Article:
Representative David Bowen adds local voice to national agenda for ending police brutality
Sixty-six young black elected officials, members of the National Black Caucus of the Young Elected Officials Network (NBC YEO), stood together recently to call for immediate actions that lead America to the ending of police violence and state-supported brutality against black people.
Following the April 4 police killing of Saheed Vassell, and the brutal murder of Stephon Clark by police just two weeks ago, the National Black Caucus of the Young Elected Officials Network (YEO Network) has released a new police brutality agenda for the nation in an open letter to Donald Trump, California elected officials, and their peers nationwide. The letter, signed by young black elected officials, calls for a joint approach to police brutality and gun violence, twin ills that are destroying lives of far too many young people of color.
“Police in Brooklyn needlessly kiIIed Saheed Vassell, a mentally ill man who was well known in his community,” said Svante Myrick, mayor of Ithaca and head of People For the American Way Foundation’s Young Elected Official Network. “Two weeks ago, Stephon Clark was murdered in his own backyard. This violence won’t stop unless we make it stop, by demanding more accountability and a change in the way we police. Today, young black elected officials are coming together to say never again to police brutality, just as last week we said never again to gun violence.”
As elected officials, the black caucus members collectively represents over two million residents, and police officers of integrity who live and work in constant fear of police violence and a lack of accountability. The group noted that the substandard service is paid for with public tax dollars, and leads to the unfair treatment of black citizens.
“We have all come together to say ‘enough’ to losing black lives in our communities. Wisconsin has seen the strain of police violence. It’s in the nation and state’s interest to end this violence in our communities because Black families cannot afford this misstep,” said David Bowen, a Wisconsin state legislator from Milwaukee.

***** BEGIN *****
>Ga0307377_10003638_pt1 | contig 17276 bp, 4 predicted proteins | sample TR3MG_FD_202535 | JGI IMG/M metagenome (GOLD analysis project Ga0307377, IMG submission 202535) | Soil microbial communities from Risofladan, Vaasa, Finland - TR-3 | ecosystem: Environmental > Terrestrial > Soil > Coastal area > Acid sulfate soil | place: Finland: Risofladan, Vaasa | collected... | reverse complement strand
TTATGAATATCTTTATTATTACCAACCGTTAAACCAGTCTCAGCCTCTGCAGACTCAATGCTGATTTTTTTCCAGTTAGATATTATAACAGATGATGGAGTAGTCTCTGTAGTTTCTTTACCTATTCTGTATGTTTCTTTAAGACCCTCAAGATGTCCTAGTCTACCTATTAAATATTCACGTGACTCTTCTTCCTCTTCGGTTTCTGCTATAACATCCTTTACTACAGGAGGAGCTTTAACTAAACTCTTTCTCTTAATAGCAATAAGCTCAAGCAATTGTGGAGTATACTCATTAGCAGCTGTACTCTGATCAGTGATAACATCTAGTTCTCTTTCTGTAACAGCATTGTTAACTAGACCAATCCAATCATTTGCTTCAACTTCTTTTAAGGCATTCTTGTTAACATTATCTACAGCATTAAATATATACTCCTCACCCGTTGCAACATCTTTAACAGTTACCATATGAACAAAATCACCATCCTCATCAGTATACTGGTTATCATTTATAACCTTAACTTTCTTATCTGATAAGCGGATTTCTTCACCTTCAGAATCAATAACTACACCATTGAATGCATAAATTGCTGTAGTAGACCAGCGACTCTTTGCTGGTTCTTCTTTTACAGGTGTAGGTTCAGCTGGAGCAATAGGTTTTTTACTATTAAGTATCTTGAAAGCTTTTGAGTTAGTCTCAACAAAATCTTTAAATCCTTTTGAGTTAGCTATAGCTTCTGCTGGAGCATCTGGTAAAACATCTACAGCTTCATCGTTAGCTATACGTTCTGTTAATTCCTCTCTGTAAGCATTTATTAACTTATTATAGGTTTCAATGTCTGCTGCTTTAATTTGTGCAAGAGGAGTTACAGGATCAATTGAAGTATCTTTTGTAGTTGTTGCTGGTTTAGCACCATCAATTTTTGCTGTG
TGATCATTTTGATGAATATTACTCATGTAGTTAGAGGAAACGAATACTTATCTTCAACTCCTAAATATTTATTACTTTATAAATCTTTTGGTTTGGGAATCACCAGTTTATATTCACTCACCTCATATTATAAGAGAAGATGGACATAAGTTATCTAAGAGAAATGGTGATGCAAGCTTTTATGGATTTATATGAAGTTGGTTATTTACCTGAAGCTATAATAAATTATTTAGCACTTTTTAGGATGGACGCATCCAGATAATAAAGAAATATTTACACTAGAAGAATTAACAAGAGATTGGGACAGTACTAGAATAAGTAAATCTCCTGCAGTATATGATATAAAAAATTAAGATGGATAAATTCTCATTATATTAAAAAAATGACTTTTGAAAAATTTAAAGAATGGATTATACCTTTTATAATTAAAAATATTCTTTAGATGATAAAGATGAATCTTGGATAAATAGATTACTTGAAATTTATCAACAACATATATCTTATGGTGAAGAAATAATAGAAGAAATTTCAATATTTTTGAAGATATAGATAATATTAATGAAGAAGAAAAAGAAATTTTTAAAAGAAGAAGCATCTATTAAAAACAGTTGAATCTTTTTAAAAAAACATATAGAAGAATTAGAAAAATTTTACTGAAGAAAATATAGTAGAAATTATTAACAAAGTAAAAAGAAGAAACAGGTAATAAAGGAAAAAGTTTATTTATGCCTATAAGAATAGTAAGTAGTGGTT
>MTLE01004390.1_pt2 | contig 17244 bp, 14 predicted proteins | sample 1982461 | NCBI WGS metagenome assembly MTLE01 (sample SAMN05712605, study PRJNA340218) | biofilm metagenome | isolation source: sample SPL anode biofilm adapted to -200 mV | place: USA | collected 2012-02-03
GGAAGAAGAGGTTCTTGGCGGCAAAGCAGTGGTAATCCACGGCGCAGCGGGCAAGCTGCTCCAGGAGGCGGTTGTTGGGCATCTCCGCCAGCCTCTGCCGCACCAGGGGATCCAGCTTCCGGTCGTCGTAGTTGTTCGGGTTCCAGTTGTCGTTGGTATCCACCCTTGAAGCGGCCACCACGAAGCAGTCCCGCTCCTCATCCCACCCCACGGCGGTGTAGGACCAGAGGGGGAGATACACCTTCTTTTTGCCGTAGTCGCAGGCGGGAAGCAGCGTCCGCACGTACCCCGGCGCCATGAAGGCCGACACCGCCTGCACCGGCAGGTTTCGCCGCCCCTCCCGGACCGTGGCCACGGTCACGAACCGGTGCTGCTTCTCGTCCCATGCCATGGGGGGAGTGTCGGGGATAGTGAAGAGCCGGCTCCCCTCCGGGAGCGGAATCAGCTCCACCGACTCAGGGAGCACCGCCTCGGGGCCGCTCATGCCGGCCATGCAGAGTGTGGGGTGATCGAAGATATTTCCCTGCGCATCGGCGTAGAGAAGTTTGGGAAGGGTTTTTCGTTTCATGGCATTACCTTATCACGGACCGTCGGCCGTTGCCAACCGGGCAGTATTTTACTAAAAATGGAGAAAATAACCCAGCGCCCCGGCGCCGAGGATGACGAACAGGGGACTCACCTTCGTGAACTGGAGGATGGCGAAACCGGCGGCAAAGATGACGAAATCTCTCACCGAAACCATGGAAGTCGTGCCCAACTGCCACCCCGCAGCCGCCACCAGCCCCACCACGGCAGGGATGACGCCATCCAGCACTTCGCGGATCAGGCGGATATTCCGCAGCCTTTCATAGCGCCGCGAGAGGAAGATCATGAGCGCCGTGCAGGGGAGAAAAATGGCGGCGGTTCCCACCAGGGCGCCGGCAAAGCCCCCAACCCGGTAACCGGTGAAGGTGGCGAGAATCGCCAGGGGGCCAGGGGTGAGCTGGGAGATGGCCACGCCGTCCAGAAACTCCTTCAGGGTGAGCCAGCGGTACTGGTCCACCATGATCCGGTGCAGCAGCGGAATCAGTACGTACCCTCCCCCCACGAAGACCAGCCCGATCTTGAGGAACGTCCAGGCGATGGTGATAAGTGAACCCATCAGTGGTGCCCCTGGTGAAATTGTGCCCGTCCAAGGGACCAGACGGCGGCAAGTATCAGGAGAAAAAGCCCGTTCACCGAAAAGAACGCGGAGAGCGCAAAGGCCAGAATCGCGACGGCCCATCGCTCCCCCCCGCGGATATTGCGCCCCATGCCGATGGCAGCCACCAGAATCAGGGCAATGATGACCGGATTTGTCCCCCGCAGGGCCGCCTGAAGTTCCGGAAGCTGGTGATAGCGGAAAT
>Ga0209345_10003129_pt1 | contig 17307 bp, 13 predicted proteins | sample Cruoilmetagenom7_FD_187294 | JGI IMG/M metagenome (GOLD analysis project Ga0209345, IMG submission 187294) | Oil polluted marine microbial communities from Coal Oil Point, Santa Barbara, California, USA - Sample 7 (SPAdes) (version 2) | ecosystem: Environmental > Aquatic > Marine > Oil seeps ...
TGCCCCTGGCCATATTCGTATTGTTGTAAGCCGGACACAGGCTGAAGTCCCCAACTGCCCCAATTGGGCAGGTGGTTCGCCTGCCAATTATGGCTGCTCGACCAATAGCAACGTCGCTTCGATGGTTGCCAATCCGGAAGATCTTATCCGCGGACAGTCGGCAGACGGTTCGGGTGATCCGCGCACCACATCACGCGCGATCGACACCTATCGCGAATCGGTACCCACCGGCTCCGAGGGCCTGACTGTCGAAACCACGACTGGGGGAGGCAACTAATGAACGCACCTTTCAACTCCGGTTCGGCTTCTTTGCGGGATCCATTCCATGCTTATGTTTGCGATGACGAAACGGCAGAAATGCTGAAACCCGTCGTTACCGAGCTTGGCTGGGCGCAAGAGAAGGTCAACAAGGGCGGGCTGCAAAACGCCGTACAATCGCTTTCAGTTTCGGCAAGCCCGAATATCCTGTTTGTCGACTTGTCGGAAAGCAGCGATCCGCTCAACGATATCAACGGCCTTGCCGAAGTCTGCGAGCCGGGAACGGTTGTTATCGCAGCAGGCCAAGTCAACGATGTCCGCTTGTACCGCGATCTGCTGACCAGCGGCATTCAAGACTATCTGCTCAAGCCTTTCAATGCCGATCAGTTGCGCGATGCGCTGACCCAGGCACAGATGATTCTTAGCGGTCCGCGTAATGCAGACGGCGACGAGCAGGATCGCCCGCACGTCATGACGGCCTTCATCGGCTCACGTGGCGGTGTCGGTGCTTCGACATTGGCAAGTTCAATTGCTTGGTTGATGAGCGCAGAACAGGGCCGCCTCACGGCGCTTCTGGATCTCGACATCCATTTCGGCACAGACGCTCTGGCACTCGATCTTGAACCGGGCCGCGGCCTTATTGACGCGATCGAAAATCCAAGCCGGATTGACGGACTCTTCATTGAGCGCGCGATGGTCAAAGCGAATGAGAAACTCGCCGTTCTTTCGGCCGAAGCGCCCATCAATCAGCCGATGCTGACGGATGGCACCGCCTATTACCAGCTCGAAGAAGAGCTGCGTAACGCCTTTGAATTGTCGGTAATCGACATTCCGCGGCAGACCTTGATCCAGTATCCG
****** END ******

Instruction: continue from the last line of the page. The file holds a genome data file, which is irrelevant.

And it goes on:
Key national demands from local black elected officials include:
- A national push at all levels of government to prosecute police misconduct.
- A national push for more systemic investigations when agencies are suspected of engaging in “pattern or practice” violations and discrimination.
- An end to “broken windows” policing and “stop and frisk” policies that endanger the lives of young men of color.
Recommendations for local governments include:
- Local prosecutors need to create civil rights units dedicated to investigating and prosecuting police misconduct fairly, transparently and independently.
- State attorneys general need to provide recommendations and guidelines for local prosecutors and investigators of misconduct to ensure police accountability.
- We need mayors to appoint police chiefs who prioritize building trust with communities, de-escalation, and life preserving trainings and protocol, and support alternative mental health intervention.
Virginia Commonwealth’s Attorney Stephanie Morales of Portsmouth specifically called on fellow prosecutors to take action: “From Saheed Vassell to Stephon Brown, what is happening across our country right now does not reflect a just America for all. As prosecutors, we hold the power of law in our office and with that comes a heavy responsibility. I urge my fellow prosecutors across the country to show our nation that we value every single one of our constituents, including the lives of people of color, by prosecuting crimes by police officers against them. When we were elected to be public servants, we took our oaths with the understanding that the tasks ahead would not always be easy. Fighting for justice must always be at the forefront and we must strive to always do what is right for our people no matter how uncomfortable or trying the road may be.”
“Even with reform, even with new policy and procedure, we have to bring police officers on the force that are committed to the sanctity of human life,” said Lateefah Simon, BART Board of Directors member from Oakland, California.
The open letter called for the safety and protection of the public while sustaining the civil rights for Americans of color, which should be the primary concern and duty of law enforcement officials. The black caucus also condemned what it felt was the abdication of federal oversight, urging the Department of Justice to restore its commitment to fixing broken policing.
“Police brutality is a national issue,” said Baltimore City Council Member Brandon Scott on the call. “President Trump’s comments to the contrary, that this is just a local issue, are disrespectful. If we are truly going to solve this, we need the Department of Justice to invest nationally in body camera technology and law enforcement training.”
The Young Elected Officials (YEO) Network is a nonpartisan program of People For the American Way Foundation. It is the first and only national initiative to provide a network of support to the newest generation of progressive leaders at every level of elected office.
People For the American Way Foundation / Travis Long and David Bowen